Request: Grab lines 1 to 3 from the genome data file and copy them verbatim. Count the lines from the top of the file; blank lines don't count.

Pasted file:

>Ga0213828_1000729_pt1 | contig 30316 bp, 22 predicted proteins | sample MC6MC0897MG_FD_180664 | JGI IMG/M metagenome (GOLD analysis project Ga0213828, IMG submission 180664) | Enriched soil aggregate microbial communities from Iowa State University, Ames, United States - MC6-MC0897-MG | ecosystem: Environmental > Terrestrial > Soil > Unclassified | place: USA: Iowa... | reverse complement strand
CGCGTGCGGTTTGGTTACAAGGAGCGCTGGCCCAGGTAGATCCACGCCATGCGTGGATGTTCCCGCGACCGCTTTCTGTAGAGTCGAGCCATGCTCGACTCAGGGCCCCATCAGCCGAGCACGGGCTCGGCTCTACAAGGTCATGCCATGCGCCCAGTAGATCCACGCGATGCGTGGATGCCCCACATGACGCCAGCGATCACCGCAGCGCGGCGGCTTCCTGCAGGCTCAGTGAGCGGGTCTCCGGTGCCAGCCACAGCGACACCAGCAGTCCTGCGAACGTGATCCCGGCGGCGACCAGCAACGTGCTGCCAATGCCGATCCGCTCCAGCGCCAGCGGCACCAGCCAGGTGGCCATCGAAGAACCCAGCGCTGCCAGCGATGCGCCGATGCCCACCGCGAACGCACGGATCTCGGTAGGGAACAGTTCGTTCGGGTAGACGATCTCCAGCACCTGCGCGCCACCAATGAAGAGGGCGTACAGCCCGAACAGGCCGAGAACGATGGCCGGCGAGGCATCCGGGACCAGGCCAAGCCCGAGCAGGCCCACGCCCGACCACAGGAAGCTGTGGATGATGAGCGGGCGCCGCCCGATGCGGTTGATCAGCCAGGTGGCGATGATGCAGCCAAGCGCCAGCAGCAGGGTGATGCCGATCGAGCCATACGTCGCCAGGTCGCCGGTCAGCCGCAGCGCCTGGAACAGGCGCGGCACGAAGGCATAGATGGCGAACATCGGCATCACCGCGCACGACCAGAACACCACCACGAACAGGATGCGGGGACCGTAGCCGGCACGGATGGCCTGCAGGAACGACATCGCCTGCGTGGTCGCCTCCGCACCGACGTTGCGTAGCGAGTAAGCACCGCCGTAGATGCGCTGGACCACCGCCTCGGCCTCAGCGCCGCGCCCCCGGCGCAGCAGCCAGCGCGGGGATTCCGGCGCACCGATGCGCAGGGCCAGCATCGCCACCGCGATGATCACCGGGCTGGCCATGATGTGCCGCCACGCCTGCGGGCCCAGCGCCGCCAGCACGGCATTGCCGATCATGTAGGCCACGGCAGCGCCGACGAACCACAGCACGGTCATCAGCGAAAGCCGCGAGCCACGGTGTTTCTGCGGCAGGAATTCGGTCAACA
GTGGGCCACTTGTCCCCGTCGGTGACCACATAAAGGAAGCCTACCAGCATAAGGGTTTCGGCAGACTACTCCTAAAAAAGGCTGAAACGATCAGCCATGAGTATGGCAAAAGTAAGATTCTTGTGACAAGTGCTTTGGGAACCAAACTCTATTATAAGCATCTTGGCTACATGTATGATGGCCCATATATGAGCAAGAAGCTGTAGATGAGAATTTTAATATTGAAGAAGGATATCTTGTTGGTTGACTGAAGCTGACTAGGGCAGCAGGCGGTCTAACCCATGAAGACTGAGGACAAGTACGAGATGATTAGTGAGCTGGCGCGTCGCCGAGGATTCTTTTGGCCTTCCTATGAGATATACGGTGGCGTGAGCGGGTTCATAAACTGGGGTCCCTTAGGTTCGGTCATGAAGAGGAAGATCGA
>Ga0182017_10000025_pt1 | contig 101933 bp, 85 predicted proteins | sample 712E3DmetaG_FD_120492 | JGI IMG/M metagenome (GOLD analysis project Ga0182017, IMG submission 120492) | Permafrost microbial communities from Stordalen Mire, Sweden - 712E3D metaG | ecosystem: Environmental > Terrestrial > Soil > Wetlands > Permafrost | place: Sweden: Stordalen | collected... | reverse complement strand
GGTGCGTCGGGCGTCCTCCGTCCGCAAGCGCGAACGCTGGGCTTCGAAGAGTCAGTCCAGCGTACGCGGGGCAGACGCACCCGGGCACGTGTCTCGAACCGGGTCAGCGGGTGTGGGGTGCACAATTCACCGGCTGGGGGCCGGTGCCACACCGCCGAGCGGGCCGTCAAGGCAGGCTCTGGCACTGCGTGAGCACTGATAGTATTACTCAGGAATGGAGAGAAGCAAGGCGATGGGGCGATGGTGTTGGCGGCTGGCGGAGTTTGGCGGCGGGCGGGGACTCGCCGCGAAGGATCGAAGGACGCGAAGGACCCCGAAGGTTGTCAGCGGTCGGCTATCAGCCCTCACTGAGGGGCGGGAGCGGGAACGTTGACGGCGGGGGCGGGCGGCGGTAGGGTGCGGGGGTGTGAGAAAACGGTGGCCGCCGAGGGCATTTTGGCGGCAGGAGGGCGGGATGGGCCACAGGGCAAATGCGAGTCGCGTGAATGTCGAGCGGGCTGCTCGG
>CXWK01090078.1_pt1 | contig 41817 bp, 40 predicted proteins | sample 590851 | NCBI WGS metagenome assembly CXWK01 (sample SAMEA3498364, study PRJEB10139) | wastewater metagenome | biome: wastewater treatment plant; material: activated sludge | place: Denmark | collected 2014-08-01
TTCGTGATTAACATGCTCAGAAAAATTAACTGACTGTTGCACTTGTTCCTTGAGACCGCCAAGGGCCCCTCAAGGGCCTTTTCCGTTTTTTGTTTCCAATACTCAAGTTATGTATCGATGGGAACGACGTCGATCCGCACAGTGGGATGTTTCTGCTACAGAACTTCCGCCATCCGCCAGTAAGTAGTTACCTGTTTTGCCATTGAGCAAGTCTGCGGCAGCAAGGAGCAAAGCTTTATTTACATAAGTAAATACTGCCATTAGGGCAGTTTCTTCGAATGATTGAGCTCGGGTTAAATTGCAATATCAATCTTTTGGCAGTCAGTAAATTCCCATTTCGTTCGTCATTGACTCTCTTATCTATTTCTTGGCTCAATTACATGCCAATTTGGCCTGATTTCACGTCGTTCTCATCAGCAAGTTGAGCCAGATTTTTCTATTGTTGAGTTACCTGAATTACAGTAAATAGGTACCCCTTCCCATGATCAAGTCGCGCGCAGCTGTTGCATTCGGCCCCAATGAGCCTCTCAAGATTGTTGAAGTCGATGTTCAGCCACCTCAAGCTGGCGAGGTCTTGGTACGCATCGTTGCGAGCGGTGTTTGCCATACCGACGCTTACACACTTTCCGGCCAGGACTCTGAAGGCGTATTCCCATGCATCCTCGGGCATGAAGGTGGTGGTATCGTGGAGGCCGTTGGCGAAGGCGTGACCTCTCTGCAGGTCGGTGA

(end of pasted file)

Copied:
>Ga0213828_1000729_pt1 | contig 30316 bp, 22 predicted proteins | sample MC6MC0897MG_FD_180664 | JGI IMG/M metagenome (GOLD analysis project Ga0213828, IMG submission 180664) | Enriched soil aggregate microbial communities from Iowa State University, Ames, United States - MC6-MC0897-MG | ecosystem: Environmental > Terrestrial > Soil > Unclassified | place: USA: Iowa... | reverse complement strand
CGCGTGCGGTTTGGTTACAAGGAGCGCTGGCCCAGGTAGATCCACGCCATGCGTGGATGTTCCCGCGACCGCTTTCTGTAGAGTCGAGCCATGCTCGACTCAGGGCCCCATCAGCCGAGCACGGGCTCGGCTCTACAAGGTCATGCCATGCGCCCAGTAGATCCACGCGATGCGTGGATGCCCCACATGACGCCAGCGATCACCGCAGCGCGGCGGCTTCCTGCAGGCTCAGTGAGCGGGTCTCCGGTGCCAGCCACAGCGACACCAGCAGTCCTGCGAACGTGATCCCGGCGGCGACCAGCAACGTGCTGCCAATGCCGATCCGCTCCAGCGCCAGCGGCACCAGCCAGGTGGCCATCGAAGAACCCAGCGCTGCCAGCGATGCGCCGATGCCCACCGCGAACGCACGGATCTCGGTAGGGAACAGTTCGTTCGGGTAGACGATCTCCAGCACCTGCGCGCCACCAATGAAGAGGGCGTACAGCCCGAACAGGCCGAGAACGATGGCCGGCGAGGCATCCGGGACCAGGCCAAGCCCGAGCAGGCCCACGCCCGACCACAGGAAGCTGTGGATGATGAGCGGGCGCCGCCCGATGCGGTTGATCAGCCAGGTGGCGATGATGCAGCCAAGCGCCAGCAGCAGGGTGATGCCGATCGAGCCATACGTCGCCAGGTCGCCGGTCAGCCGCAGCGCCTGGAACAGGCGCGGCACGAAGGCATAGATGGCGAACATCGGCATCACCGCGCACGACCAGAACACCACCACGAACAGGATGCGGGGACCGTAGCCGGCACGGATGGCCTGCAGGAACGACATCGCCTGCGTGGTCGCCTCCGCACCGACGTTGCGTAGCGAGTAAGCACCGCCGTAGATGCGCTGGACCACCGCCTCGGCCTCAGCGCCGCGCCCCCGGCGCAGCAGCCAGCGCGGGGATTCCGGCGCACCGATGCGCAGGGCCAGCATCGCCACCGCGATGATCACCGGGCTGGCCATGATGTGCCGCCACGCCTGCGGGCCCAGCGCCGCCAGCACGGCATTGCCGATCATGTAGGCCACGGCAGCGCCGACGAACCACAGCACGGTCATCAGCGAAAGCCGCGAGCCACGGTGTTTCTGCGGCAGGAATTCGGTCAACA
GTGGGCCACTTGTCCCCGTCGGTGACCACATAAAGGAAGCCTACCAGCATAAGGGTTTCGGCAGACTACTCCTAAAAAAGGCTGAAACGATCAGCCATGAGTATGGCAAAAGTAAGATTCTTGTGACAAGTGCTTTGGGAACCAAACTCTATTATAAGCATCTTGGCTACATGTATGATGGCCCATATATGAGCAAGAAGCTGTAGATGAGAATTTTAATATTGAAGAAGGATATCTTGTTGGTTGACTGAAGCTGACTAGGGCAGCAGGCGGTCTAACCCATGAAGACTGAGGACAAGTACGAGATGATTAGTGAGCTGGCGCGTCGCCGAGGATTCTTTTGGCCTTCCTATGAGATATACGGTGGCGTGAGCGGGTTCATAAACTGGGGTCCCTTAGGTTCGGTCATGAAGAGGAAGATCGA